Skip to Main Content
Book Chapter

The Miocene Arizaro Basin, central Andean hinterland: Response to partial lithosphere removal?

By
P.G. DeCelles
P.G. DeCelles
Department of Geosciences, University of Arizona, Tucson, Arizona 85716, USA
Search for other works by this author on:
B. Carrapa
B. Carrapa
Department of Geosciences, University of Arizona, Tucson, Arizona 85716, USA
Search for other works by this author on:
B.K. Horton
B.K. Horton
Institute for Geophysics and Department of Geological Sciences, Jackson School of Geosciences, University of Texas at Austin, Austin, Texas 78712, USA
Search for other works by this author on:
J. McNabb
J. McNabb
Department of Geological Sciences, University of Oregon, Eugene, Oregon 97403, USA
Search for other works by this author on:
G.E. Gehrels
G.E. Gehrels
Department of Geosciences, University of Arizona, Tucson, Arizona 85716, USA
Search for other works by this author on:
J. Boyd
J. Boyd
Department of Geology and Geophysics, University of Wyoming, Laramie, Wyoming 82070, USA
Search for other works by this author on:
Published:
January 01, 2015

The Arizaro Basin in northwestern Argentina sits today in the western Puna Plateau at elevations of 3800–4200 m along the eastern flank of the Miocene to modern magmatic arc. The basin is roughly circular in plan view and ~100 km in diameter, and it was filled during Miocene time (ca. 21–9 Ma) by >3.5 km of eolian, alluvial, fluvial, and lacustrine sediment in addition to ash-fall tuffs from the Andean magmatic arc. The basin fill was subsequently shortened in its central part, and it has been uplifted and topographically inverted. The Arizaro Basin is not obviously related to known faults, nor does it exhibit a peripheral belt of coarse-grained sedimentary rocks derived from flanking topographically higher regions. Sandstone modal framework compositions are arkosic, but not as rich in volcanic lithic fragments as typical intra-arc basins. Detrital zircon U-Pb age spectra implicate source terranes in locally exposed Ordovician granitoid rocks, more distal Upper Paleozoic–Mesozoic arc terranes in western Argentina and possibly northern Chile, and the local Miocene magmatic arc. Depositional-age zircons are present in most of the sandstones analyzed for detrital zircon U-Pb geochronology, and zircon U-Pb ages from volcanic tuff layers provide independent chronological control. The tectonic component of subsidence initiated at low rates, accelerated to ~0.6 mm/yr during the medial stage of basin development, and tapered off to zero as the basin began to shorten internally and experience topographic inversion after ca. 10 Ma. Together, the data presented here suggest that the Arizaro Basin could have developed in response to the formation and gravitational foundering of a dense Rayleigh-Taylor–type instability in the lower crust and/or mantle lithosphere. Insofar as hinterland basins of uncertain tectonic affinity are widespread in the high central Andes, the model developed here may be relevant for other regions of enigmatic subsidence and sediment accumulation in the Andes and other cordilleran hinterland settings.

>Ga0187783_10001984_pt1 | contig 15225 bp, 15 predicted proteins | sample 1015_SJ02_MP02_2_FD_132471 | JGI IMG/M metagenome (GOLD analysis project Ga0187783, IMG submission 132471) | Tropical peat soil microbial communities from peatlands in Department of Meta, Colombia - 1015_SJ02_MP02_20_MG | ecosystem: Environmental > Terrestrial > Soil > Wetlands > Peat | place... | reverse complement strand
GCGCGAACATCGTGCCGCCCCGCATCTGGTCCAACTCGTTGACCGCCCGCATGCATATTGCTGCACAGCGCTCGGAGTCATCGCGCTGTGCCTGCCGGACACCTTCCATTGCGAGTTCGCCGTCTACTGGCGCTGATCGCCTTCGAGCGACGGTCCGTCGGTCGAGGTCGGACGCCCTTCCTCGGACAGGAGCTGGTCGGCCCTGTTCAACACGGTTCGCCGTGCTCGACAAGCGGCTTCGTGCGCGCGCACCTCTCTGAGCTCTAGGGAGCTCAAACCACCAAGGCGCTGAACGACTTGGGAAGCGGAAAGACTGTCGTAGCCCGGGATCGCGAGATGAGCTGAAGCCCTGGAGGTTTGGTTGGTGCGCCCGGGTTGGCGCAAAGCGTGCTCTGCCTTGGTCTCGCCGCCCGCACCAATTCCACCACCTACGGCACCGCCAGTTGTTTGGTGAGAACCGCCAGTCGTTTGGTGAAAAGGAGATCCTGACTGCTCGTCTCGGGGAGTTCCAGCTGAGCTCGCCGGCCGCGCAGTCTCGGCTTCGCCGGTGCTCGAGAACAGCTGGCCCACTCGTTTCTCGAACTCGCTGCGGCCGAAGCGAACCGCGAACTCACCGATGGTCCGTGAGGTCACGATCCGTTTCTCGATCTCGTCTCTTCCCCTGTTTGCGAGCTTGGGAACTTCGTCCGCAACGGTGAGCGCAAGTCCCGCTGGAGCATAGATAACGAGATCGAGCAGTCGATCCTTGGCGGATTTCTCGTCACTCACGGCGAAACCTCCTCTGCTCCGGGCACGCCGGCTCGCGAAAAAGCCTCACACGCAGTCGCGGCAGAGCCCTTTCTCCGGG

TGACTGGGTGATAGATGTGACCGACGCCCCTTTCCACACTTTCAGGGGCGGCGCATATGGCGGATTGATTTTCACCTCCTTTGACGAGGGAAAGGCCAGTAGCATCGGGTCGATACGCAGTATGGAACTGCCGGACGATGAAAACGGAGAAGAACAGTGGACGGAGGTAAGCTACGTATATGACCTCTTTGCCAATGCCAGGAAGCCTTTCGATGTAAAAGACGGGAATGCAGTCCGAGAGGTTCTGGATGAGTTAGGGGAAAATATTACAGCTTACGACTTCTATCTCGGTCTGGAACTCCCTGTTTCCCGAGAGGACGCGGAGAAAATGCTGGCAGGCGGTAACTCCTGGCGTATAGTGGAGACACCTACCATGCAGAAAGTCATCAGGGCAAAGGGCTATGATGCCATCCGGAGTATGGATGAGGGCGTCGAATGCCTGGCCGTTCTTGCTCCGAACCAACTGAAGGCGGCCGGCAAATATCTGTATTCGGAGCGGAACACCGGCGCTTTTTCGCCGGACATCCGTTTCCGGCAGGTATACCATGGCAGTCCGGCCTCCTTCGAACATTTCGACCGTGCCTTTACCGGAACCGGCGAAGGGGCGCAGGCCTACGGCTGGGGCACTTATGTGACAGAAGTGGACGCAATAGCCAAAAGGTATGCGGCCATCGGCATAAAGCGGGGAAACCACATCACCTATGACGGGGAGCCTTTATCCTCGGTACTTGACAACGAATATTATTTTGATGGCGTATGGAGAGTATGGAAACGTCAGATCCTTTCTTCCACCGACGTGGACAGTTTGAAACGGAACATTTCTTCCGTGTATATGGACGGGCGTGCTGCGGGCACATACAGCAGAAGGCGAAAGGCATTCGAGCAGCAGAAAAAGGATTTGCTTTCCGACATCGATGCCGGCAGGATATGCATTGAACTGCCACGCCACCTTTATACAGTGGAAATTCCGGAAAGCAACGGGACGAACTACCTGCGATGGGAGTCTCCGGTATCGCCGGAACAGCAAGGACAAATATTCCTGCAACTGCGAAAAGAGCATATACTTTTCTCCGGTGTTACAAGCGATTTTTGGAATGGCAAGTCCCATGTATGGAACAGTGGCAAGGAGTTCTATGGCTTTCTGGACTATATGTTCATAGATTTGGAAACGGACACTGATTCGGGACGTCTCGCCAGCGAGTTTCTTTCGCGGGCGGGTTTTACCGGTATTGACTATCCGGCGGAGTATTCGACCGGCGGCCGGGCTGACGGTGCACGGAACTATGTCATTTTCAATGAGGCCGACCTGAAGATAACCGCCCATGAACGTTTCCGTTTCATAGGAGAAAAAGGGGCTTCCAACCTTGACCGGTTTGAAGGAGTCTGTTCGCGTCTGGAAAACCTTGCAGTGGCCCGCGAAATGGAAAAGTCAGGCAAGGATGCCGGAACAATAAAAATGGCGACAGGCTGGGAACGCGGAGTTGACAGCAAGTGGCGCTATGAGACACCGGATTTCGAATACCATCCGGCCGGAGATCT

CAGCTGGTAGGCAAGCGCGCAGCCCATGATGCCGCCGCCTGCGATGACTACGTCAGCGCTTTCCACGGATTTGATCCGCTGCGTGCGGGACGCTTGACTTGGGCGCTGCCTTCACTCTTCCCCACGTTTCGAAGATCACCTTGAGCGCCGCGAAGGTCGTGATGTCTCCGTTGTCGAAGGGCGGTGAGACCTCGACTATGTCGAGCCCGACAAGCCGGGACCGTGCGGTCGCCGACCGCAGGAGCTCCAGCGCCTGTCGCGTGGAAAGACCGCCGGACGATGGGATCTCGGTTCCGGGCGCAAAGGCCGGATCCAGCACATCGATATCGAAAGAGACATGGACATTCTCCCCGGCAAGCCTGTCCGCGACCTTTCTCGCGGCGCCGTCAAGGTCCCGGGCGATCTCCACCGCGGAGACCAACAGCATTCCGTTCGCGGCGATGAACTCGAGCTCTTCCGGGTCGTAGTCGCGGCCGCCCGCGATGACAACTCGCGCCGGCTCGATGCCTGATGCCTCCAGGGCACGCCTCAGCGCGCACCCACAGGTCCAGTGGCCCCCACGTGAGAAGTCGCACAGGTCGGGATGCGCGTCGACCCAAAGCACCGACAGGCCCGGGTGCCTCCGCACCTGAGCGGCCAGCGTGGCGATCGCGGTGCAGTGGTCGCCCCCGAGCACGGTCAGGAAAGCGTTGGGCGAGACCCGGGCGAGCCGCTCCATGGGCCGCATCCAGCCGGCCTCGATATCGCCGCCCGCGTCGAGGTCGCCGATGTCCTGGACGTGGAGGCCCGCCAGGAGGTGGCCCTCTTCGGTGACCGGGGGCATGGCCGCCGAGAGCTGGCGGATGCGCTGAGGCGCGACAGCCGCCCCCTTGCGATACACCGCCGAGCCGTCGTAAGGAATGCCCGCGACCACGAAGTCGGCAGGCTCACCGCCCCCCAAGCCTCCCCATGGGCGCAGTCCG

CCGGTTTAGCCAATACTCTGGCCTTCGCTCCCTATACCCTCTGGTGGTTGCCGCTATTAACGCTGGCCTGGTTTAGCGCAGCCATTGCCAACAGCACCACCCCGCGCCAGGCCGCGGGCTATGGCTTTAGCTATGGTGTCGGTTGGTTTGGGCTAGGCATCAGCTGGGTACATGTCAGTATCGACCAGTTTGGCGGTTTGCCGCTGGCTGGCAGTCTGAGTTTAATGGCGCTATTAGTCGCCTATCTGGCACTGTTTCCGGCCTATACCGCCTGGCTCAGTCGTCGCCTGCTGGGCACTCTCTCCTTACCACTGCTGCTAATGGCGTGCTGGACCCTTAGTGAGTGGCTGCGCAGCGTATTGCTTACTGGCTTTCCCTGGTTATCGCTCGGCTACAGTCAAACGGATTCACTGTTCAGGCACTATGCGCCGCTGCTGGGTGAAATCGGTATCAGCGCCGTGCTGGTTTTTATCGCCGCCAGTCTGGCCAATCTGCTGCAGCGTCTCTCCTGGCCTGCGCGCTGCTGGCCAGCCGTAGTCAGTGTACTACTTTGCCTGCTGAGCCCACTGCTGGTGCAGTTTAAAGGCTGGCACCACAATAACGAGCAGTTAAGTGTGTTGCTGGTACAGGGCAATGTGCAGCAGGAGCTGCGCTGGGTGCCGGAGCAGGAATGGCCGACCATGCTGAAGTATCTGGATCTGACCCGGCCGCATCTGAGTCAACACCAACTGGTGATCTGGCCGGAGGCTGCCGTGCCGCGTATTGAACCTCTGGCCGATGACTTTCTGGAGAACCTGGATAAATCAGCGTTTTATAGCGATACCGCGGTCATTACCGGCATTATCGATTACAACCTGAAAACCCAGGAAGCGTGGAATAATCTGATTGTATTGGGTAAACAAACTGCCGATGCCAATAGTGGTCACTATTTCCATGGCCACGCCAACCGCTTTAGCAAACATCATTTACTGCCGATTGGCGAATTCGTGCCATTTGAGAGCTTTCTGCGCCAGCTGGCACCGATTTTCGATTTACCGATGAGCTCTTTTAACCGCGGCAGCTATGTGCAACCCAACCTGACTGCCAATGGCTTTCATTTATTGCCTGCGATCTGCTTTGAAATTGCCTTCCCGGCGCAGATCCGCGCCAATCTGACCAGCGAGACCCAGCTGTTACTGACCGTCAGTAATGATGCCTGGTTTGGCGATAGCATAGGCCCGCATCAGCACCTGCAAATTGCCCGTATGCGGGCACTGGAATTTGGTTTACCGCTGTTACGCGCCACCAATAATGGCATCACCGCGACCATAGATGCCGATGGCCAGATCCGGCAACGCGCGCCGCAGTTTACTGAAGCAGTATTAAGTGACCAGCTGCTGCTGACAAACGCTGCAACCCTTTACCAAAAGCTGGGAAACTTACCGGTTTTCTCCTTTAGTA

You do not currently have access to this article.
Don't already have an account? Register

Figures & Tables

Contents

GSA Memoirs

Geodynamics of a Cordilleran Orogenic System: The Central Andes of Argentina and Northern Chile

Peter G. DeCelles
Peter G. DeCelles
Department of Geosciences, University of Arizona, Tucson, Arizona, USA
Search for other works by this author on:
Mihai N. Ducea
Mihai N. Ducea
Department of Geosciences, University of Arizona, Tucson, Arizona, USA, and Universitatea Bucuresti, Facultatea de Geologie Geofizica, Strada N. Balcescu Nr 1, Bucuresti, Romania
Search for other works by this author on:
Barbara Carrapa
Barbara Carrapa
Department of Geosciences, University of Arizona, Tucson, Arizona, USA
Search for other works by this author on:
Paul A. Kapp
Paul A. Kapp
Department of Geosciences, University of Arizona, Tucson, Arizona, USA
Search for other works by this author on:
Geological Society of America
Volume
212
ISBN print:
9780813712123
Publication date:
January 01, 2015

References

Related

A comprehensive resource of eBooks for researchers in the Earth Sciences

Related Articles
Related Book Content
Close Modal
This Feature Is Available To Subscribers Only

Sign In or Create an Account

Close Modal
Close Modal